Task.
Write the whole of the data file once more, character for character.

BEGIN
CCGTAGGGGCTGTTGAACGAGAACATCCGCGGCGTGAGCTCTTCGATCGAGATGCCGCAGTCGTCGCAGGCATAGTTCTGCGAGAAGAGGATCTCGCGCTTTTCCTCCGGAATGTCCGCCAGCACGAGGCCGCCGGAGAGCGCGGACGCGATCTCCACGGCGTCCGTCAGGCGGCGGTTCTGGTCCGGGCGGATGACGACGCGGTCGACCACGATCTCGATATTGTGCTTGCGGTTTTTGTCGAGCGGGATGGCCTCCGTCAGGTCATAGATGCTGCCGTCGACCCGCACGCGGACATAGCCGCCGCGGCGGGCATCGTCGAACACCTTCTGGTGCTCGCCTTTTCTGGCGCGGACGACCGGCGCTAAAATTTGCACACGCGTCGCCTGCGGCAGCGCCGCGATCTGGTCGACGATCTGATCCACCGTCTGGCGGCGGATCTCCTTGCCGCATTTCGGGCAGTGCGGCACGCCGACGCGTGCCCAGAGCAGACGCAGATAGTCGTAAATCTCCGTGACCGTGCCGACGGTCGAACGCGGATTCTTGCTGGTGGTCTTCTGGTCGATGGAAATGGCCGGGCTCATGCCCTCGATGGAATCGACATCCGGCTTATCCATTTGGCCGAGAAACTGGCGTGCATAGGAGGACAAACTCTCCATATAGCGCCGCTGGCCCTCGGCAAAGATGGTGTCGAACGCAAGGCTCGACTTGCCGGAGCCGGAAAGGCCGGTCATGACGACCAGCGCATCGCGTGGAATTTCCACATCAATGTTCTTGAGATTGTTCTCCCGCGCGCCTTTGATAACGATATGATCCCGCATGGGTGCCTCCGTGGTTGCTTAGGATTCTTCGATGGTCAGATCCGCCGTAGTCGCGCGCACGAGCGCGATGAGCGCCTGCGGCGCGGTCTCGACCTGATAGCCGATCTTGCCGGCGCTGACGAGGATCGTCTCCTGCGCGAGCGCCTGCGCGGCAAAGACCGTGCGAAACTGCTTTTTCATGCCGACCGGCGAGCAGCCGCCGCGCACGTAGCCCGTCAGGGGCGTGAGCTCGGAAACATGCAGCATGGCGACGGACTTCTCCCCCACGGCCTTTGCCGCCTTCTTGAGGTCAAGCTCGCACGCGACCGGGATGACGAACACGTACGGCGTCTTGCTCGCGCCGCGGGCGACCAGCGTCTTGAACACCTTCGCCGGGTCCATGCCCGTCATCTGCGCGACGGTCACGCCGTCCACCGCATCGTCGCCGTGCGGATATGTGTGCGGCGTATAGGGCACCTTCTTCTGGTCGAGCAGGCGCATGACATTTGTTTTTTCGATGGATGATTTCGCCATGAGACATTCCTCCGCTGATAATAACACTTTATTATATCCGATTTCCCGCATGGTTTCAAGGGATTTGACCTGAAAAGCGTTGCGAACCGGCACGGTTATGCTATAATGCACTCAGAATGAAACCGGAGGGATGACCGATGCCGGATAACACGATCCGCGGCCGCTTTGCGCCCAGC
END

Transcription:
CCGTAGGGGCTGTTGAACGAGAACATCCGCGGCGTGAGCTCTTCGATCGAGATGCCGCAGTCGTCGCAGGCATAGTTCTGCGAGAAGAGGATCTCGCGCTTTTCCTCCGGAATGTCCGCCAGCACGAGGCCGCCGGAGAGCGCGGACGCGATCTCCACGGCGTCCGTCAGGCGGCGGTTCTGGTCCGGGCGGATGACGACGCGGTCGACCACGATCTCGATATTGTGCTTGCGGTTTTTGTCGAGCGGGATGGCCTCCGTCAGGTCATAGATGCTGCCGTCGACCCGCACGCGGACATAGCCGCCGCGGCGGGCATCGTCGAACACCTTCTGGTGCTCGCCTTTTCTGGCGCGGACGACCGGCGCTAAAATTTGCACACGCGTCGCCTGCGGCAGCGCCGCGATCTGGTCGACGATCTGATCCACCGTCTGGCGGCGGATCTCCTTGCCGCATTTCGGGCAGTGCGGCACGCCGACGCGTGCCCAGAGCAGACGCAGATAGTCGTAAATCTCCGTGACCGTGCCGACGGTCGAACGCGGATTCTTGCTGGTGGTCTTCTGGTCGATGGAAATGGCCGGGCTCATGCCCTCGATGGAATCGACATCCGGCTTATCCATTTGGCCGAGAAACTGGCGTGCATAGGAGGACAAACTCTCCATATAGCGCCGCTGGCCCTCGGCAAAGATGGTGTCGAACGCAAGGCTCGACTTGCCGGAGCCGGAAAGGCCGGTCATGACGACCAGCGCATCGCGTGGAATTTCCACATCAATGTTCTTGAGATTGTTCTCCCGCGCGCCTTTGATAACGATATGATCCCGCATGGGTGCCTCCGTGGTTGCTTAGGATTCTTCGATGGTCAGATCCGCCGTAGTCGCGCGCACGAGCGCGATGAGCGCCTGCGGCGCGGTCTCGACCTGATAGCCGATCTTGCCGGCGCTGACGAGGATCGTCTCCTGCGCGAGCGCCTGCGCGGCAAAGACCGTGCGAAACTGCTTTTTCATGCCGACCGGCGAGCAGCCGCCGCGCACGTAGCCCGTCAGGGGCGTGAGCTCGGAAACATGCAGCATGGCGACGGACTTCTCCCCCACGGCCTTTGCCGCCTTCTTGAGGTCAAGCTCGCACGCGACCGGGATGACGAACACGTACGGCGTCTTGCTCGCGCCGCGGGCGACCAGCGTCTTGAACACCTTCGCCGGGTCCATGCCCGTCATCTGCGCGACGGTCACGCCGTCCACCGCATCGTCGCCGTGCGGATATGTGTGCGGCGTATAGGGCACCTTCTTCTGGTCGAGCAGGCGCATGACATTTGTTTTTTCGATGGATGATTTCGCCATGAGACATTCCTCCGCTGATAATAACACTTTATTATATCCGATTTCCCGCATGGTTTCAAGGGATTTGACCTGAAAAGCGTTGCGAACCGGCACGGTTATGCTATAATGCACTCAGAATGAAACCGGAGGGATGACCGATGCCGGATAACACGATCCGCGGCCGCTTTGCGCCCAGC